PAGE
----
This article is more than 1 year old

Broadcom looks for EU approval of VMware takeover

If antitrust regulators aren't happy, the deal won't go through

Broadcom has begun the process of getting European Union approval for its proposed $61 billion takeover of cloud and virtualization biz VMware, which the company hopes to close within its current fiscal year.

The takeover was officially notified to the European Commission for antitrust scrutiny on November 15, according to an entry in the executive body's Competition Policy website. It states that a provisional deadline for a decision on the merger is December 20, but has yet to publish an official release with details.

According to reports, Broadcom is angling for the merger to be approved at this stage, rather than the European Commission deciding it needs more in-depth analysis, which could add months to the approvals process.

"We are confident that this deal does not present any competition issues and look forward to working with the European Commission throughout this process," the company said in a statement.

As we reported last month, Broadcom hopes to convince EU regulators to green light its takeover by arguing there is already plenty of competition in the relevant market sectors from the likes of public cloud operators, including Microsoft, AWS, and Google, and that its merger will actually increase buyer choice.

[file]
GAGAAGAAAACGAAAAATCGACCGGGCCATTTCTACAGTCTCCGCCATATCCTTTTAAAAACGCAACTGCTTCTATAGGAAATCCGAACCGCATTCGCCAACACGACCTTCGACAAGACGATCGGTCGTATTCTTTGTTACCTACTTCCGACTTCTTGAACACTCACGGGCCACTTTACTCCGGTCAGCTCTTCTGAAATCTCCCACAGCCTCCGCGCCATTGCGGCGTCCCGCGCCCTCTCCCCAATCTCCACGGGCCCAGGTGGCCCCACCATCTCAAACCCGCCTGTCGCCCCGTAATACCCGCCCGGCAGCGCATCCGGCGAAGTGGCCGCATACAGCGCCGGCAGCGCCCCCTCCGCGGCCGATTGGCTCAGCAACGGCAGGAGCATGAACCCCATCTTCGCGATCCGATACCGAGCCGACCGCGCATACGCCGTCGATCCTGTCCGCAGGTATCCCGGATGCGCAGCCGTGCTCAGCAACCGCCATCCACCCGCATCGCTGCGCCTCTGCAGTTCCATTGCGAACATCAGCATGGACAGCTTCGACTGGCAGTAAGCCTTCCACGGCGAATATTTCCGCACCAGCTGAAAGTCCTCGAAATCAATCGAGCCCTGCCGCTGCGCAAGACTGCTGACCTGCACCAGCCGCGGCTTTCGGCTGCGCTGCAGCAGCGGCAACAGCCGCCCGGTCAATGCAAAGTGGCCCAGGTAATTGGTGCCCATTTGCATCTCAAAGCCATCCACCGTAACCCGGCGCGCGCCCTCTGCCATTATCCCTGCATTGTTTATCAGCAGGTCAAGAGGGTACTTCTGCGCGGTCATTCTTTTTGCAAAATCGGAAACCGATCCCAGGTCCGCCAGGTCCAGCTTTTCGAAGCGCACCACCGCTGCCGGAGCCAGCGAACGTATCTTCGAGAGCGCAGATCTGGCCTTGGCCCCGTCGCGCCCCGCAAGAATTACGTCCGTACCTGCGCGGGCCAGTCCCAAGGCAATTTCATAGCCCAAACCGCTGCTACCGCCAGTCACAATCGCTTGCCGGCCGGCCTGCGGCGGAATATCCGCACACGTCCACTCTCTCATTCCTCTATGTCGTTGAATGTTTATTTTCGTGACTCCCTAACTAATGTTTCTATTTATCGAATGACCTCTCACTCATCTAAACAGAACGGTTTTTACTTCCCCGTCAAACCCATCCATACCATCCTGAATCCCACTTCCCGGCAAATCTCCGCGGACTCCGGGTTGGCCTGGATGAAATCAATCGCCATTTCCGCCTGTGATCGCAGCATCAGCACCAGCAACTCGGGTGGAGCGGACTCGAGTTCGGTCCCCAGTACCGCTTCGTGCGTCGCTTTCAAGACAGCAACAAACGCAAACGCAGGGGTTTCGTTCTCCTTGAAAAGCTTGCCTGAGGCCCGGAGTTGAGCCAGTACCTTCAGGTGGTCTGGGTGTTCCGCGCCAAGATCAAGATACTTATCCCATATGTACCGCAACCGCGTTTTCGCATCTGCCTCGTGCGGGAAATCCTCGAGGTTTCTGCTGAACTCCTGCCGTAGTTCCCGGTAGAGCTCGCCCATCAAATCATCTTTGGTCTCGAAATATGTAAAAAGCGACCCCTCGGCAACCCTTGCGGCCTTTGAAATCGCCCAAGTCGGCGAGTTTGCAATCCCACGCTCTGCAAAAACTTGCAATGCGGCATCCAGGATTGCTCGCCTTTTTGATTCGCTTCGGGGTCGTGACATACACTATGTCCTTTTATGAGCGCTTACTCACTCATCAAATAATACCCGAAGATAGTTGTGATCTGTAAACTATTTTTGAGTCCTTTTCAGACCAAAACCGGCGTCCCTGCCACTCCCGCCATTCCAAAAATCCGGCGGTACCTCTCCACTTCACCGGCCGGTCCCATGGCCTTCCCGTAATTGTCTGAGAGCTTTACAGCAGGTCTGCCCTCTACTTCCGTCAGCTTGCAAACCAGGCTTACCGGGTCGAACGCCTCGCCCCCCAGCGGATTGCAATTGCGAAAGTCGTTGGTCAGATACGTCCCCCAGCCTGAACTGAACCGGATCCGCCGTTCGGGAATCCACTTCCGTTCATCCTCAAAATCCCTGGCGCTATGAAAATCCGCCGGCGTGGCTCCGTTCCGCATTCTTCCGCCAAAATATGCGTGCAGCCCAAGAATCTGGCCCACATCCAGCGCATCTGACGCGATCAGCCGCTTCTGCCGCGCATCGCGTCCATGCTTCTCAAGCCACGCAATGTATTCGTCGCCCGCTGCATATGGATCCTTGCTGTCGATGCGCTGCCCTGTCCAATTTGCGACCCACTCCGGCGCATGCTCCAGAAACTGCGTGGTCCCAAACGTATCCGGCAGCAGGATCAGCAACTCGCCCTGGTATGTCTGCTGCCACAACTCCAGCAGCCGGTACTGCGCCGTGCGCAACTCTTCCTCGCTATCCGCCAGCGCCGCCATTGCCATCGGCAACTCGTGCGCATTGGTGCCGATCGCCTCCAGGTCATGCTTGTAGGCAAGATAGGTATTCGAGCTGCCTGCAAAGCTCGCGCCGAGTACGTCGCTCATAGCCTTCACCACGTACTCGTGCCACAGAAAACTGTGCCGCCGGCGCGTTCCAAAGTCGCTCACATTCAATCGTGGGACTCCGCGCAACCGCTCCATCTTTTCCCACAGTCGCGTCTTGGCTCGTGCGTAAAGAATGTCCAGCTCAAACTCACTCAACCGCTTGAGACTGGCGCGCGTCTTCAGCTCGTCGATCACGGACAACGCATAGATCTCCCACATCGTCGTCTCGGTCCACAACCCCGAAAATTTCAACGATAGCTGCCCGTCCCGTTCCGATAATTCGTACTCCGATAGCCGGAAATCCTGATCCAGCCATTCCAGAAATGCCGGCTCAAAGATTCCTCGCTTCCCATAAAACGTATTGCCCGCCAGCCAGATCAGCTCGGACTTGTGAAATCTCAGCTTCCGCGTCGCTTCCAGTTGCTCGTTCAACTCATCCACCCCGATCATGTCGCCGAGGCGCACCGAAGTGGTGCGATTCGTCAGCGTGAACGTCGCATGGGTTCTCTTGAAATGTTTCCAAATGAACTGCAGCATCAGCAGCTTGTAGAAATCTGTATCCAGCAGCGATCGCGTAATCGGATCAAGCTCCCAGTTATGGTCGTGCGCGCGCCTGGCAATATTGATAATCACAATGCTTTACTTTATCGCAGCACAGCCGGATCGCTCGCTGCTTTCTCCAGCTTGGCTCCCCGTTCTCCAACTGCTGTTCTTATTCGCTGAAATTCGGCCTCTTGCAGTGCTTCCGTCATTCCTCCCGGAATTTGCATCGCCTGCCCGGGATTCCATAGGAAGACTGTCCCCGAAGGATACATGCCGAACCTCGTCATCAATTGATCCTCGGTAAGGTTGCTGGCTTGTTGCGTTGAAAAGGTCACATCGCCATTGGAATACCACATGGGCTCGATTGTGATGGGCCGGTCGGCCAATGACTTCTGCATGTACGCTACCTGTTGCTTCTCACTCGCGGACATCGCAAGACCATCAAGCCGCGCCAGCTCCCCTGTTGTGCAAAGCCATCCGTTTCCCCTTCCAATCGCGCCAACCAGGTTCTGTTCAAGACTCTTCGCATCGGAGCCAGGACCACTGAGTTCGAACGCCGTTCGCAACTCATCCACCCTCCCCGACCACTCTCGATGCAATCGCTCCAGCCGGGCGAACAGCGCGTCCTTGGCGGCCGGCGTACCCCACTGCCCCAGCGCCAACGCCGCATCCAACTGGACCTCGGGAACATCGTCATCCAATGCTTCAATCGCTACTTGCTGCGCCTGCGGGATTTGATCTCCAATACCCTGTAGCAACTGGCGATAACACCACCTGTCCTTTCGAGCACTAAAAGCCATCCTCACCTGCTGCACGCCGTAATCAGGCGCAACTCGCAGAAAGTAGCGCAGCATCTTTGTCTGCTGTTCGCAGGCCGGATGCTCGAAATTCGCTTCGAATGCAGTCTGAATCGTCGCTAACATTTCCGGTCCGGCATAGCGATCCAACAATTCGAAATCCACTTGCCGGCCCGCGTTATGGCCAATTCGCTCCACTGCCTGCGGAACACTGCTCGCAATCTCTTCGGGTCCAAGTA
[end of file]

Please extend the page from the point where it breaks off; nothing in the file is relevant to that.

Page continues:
However, it is understood that the US Federal Trade Commission is also scrutinizing the proposed takeover, which could also derail the sale.

The fabless semiconductor outfit confirmed its intention to acquire VMware in May, following the latter's spinout from Dell last year, with the boards of directors of both organizations unanimously approving the $61 billion purchase.

However, VMware customers were less pleased with the proposed takeover. Attendees at one of the company's user group conferences in Melbourne, Australia told The Register that they feared the worst, having seen previous Broadcom takeovers that resulted in price hikes and less investment in product development.

Broadcom has denied this, with the company's president and CEO Hock Tan even writing a blog post last month to state that increasing the prices of VMware products is not part of his strategy.

In July, the 40-day "go-shop" period under which VMware could solicit alternative proposals as part of the merger agreement expired, clearing the way for the Broadcom acquisition to proceed.

Assuming that Broadcom gets over the regulatory hurdles, the company expects the transaction to complete some time in its fiscal year 2023, which started this month. ®

More about


Send us news

Other stories you might like